Sharapova's finally found the strength to challenge supremacy of Williams
Few players can match Maria Sharapova's determination and dedication, but the Russian faces the ultimate test today as she attempts to win one of the few prizes to have eluded her. Sharapova has lost in the Miami final four times and her opponent this afternoon has won their last 10 meetings.
Although Serena Williams last won the title in 2008, the world No 1 has an outstanding record at the tournament, with five victories in her seven appearances in the final.
Sharapova, nevertheless, could not be in better form as she prepares for the meeting of the world's top two players, having extended her unbeaten run to 11 matches with her 6-2, 6-1 semi-final victory over Jelena Jankovic. Williams, meanwhile, needed just 65 minutes to crush Agnieszka Radwanska 6-0, 6-3.
As Sharapova made her long recovery from shoulder surgery in 2008 there were fears that she might never recapture her former glories, but the Russian completed her set of Grand Slam titles by winning last year's French Open. Now she is attempting to become only the third woman, after Steffi Graf and Kim Clijsters, to win the Indian Wells and Miami titles back-to-back.
"Winning a title on its own, whether it's here or Indian Wells, is a great achievement," Sharapova said. "To be able to come back from that and recover in just a few days and come back to the final here, it's great. Physically, many years ago I wouldn't have been able to do that, so I'm very proud of the way I have recovered."
Sharapova spent much of her childhood in Florida training at Nick Bollettieri's academy. "It would mean so much to me," she said as she dared to contemplate winning the Miami title. "I love this city. It's the first city I landed in when I came to the United States as a little girl."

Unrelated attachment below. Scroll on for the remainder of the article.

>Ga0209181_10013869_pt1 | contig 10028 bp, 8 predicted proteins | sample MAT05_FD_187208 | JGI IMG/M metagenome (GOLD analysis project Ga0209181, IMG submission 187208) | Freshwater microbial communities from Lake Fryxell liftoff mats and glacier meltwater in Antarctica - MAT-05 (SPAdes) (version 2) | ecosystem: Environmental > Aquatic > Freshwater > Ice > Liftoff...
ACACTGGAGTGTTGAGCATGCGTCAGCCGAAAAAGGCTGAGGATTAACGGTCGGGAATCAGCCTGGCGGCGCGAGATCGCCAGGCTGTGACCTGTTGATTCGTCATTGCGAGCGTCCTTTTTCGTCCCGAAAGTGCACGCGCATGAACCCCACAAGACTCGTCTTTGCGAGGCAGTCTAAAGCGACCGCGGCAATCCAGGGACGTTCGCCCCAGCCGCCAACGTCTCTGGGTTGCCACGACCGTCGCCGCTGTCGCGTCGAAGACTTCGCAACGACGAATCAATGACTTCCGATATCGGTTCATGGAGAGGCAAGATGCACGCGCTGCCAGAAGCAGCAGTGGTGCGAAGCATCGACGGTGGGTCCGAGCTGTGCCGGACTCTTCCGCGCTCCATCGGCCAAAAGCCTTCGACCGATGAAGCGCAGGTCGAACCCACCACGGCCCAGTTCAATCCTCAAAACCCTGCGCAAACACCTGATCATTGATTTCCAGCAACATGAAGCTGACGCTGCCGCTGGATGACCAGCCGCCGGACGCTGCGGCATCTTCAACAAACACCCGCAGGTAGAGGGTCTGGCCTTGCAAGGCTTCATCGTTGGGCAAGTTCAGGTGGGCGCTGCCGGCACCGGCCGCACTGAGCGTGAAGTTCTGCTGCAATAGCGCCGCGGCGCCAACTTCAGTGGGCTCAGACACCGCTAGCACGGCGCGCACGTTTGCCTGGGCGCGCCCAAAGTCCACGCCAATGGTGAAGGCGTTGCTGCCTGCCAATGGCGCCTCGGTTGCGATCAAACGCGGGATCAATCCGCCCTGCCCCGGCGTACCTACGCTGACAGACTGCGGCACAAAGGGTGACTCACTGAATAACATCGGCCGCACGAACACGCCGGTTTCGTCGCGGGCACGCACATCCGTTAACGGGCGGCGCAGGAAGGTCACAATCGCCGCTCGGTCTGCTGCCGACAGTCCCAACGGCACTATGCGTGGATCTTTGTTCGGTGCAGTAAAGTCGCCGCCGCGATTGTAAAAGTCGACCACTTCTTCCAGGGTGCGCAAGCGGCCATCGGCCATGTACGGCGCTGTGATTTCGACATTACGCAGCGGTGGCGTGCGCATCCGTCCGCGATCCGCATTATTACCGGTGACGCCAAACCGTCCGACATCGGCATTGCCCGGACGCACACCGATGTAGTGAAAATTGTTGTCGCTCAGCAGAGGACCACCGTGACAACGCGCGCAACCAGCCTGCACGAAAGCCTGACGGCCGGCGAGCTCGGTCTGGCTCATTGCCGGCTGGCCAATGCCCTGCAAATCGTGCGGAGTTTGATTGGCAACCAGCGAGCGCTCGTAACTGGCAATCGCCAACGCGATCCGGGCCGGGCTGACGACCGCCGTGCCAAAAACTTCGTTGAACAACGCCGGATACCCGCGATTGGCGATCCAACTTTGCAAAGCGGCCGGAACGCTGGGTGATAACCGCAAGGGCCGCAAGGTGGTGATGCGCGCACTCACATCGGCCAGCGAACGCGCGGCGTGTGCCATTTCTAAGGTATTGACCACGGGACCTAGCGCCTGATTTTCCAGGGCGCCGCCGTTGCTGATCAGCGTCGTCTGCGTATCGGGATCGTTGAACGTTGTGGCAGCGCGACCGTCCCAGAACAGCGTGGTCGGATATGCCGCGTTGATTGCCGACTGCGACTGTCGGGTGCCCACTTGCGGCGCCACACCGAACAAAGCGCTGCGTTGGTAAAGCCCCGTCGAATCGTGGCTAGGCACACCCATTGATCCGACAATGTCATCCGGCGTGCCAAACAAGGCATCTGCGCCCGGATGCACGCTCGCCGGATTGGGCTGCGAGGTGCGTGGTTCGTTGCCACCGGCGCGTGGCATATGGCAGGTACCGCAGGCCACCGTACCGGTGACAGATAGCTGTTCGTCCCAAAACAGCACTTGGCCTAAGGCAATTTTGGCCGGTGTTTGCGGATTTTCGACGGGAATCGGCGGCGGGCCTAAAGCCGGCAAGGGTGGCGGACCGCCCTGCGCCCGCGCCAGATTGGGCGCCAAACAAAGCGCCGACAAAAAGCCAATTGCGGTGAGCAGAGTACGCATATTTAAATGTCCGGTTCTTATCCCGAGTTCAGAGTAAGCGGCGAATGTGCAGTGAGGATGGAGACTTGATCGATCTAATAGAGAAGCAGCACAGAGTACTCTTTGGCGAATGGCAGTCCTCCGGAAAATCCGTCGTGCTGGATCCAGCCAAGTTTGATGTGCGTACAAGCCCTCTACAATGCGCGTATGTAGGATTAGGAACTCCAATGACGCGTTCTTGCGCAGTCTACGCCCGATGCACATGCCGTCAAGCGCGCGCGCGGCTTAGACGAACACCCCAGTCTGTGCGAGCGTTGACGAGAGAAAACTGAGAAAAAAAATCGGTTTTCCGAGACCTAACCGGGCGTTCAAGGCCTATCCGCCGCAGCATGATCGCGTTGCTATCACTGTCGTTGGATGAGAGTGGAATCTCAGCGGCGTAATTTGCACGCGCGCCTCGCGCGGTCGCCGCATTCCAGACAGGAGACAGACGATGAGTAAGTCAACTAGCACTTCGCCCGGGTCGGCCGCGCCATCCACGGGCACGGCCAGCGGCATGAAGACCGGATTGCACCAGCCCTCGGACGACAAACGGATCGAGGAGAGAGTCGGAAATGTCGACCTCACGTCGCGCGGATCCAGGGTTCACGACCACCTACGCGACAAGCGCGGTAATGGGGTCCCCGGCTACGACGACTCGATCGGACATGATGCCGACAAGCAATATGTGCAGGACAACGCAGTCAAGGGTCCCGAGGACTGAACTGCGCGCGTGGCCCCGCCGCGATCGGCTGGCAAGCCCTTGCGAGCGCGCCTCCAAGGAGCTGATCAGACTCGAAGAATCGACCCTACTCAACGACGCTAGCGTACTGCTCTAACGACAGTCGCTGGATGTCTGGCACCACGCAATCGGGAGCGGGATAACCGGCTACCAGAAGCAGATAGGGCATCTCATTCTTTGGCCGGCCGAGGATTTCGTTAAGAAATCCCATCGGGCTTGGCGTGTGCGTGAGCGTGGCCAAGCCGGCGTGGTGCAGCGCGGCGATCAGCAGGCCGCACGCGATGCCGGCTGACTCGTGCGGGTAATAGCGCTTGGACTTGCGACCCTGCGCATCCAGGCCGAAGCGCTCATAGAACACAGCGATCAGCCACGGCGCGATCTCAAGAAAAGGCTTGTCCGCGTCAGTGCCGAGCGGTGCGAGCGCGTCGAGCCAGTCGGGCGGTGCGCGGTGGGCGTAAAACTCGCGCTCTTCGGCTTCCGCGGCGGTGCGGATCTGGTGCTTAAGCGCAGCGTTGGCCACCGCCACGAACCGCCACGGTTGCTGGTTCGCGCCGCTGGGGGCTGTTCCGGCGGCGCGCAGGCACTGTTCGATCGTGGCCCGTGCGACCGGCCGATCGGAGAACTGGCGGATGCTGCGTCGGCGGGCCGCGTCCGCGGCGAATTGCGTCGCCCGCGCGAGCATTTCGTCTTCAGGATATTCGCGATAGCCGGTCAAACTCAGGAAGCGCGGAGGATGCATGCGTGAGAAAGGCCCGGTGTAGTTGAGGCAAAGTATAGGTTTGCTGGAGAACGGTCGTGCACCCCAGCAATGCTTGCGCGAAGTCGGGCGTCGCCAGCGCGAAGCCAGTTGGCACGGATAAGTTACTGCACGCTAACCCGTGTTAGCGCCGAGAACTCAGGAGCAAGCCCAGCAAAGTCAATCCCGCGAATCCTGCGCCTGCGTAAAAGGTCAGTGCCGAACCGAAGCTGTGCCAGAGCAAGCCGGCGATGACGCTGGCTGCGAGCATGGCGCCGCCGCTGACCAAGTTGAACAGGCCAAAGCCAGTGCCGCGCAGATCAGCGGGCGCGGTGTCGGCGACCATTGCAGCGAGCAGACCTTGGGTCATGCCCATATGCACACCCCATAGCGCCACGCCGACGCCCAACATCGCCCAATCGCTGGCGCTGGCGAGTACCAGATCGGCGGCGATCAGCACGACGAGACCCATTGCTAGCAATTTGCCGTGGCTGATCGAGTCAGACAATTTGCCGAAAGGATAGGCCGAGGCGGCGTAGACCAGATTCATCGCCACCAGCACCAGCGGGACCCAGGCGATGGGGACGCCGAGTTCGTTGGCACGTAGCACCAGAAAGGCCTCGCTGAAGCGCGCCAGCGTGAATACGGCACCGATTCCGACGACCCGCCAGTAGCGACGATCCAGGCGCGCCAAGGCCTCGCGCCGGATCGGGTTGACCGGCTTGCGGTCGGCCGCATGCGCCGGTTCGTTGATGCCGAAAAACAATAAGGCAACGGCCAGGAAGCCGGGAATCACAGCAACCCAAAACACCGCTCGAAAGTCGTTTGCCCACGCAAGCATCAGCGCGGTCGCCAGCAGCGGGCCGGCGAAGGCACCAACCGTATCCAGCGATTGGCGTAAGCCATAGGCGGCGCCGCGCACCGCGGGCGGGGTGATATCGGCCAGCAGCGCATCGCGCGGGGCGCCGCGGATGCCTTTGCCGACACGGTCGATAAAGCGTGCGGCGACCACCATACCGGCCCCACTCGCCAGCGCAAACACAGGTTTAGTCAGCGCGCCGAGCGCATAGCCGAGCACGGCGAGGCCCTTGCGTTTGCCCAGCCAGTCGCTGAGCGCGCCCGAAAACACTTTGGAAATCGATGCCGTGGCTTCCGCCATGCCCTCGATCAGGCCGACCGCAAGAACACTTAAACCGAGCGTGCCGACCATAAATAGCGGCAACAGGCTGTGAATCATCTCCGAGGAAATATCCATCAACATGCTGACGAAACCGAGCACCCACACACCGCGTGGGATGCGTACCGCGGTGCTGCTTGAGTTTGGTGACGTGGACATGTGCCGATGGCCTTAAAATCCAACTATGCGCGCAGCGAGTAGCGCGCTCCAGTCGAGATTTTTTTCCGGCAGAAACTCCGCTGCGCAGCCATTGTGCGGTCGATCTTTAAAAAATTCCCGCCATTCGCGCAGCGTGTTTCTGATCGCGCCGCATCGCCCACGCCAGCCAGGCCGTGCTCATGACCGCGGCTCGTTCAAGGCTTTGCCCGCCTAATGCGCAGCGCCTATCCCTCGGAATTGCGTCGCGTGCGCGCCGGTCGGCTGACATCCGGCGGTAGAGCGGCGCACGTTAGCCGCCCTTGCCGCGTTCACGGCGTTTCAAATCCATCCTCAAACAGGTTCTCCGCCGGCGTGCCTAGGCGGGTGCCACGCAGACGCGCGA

Meanwhile Williams, who lives less than two hours' drive away at Palm Beach Gardens, regards Miami as her home tournament. "I'm excited because I'm in the final again," she said. "So many of my friends are here. My family is here. I have to do well here. I can't let my friends down."
Sharapova has lost in the Miami final to four different players: Clijsters in 2005, Svetlana Kuznetsova in 2006, Victoria Azarenka in 2011 and Radwanska last year – and her record against Williams is not a cause for optimism. She beat the American twice in 2004 but has not done so since and has lost the last 13 sets they have played.
"They have been pretty quick matches," Sharapova said. "She's a tremendous athlete, has so much power, and a confident player as well. So if you have a few games where you're not stepping in and not playing the way you should be, she takes really good advantage of it."
Williams expects a tough match but admitted: "I love playing her because she just brings out a good game. I just like the challenge of playing someone who has made history and who is doing so well."
The men's final will be played tomorrow. In last night's semi-finals Andy Murray was facing Richard Gasquet while David Ferrer was taking on Tommy Haas.
Arsenal players boo chief-executive Ivan Gazidis after being told they would not get bonus for FA Cup triumph
Liverpool transfer news: James Milner nearing Anfield switch, but club baulk at £32.5m Christian Benteke release clause
Fifa corruption: Europe plots to stage an 'alternative World Cup' in place of Russia 2018
Betting company 'refuse to pay' after student wins £1,000 from 50p bet on Roger Federer
Arsenal fan asks the Queen for tickets to the FA Cup final - gets a reply from Buckingham Palace
- 1 Man on naked bike ride gets ejected after becoming aroused
- 3 Ann Summers survey reveals the UK's favourite sex position
- 4 Jaden Smith wears gender fluid dress to high school prom with Hunger Games actress
- 5 How much sex should I be having?
Thousands of teenage girls enduring debilitating illnesses after routine school cancer vaccination
Migrants in Kos: Photos show real tragedy after Brits abroad complain of 'awkward' holidays
British tourists complain that impoverished boat migrants are making holidays 'awkward' in Kos
Michael Gove determined to scrap the Human Rights Act – even if Scotland retains it
Threat to scrap Human Rights Act could see UK follow Nazi example, warns UN official
Why this year's general election was the most unfair in Britain's history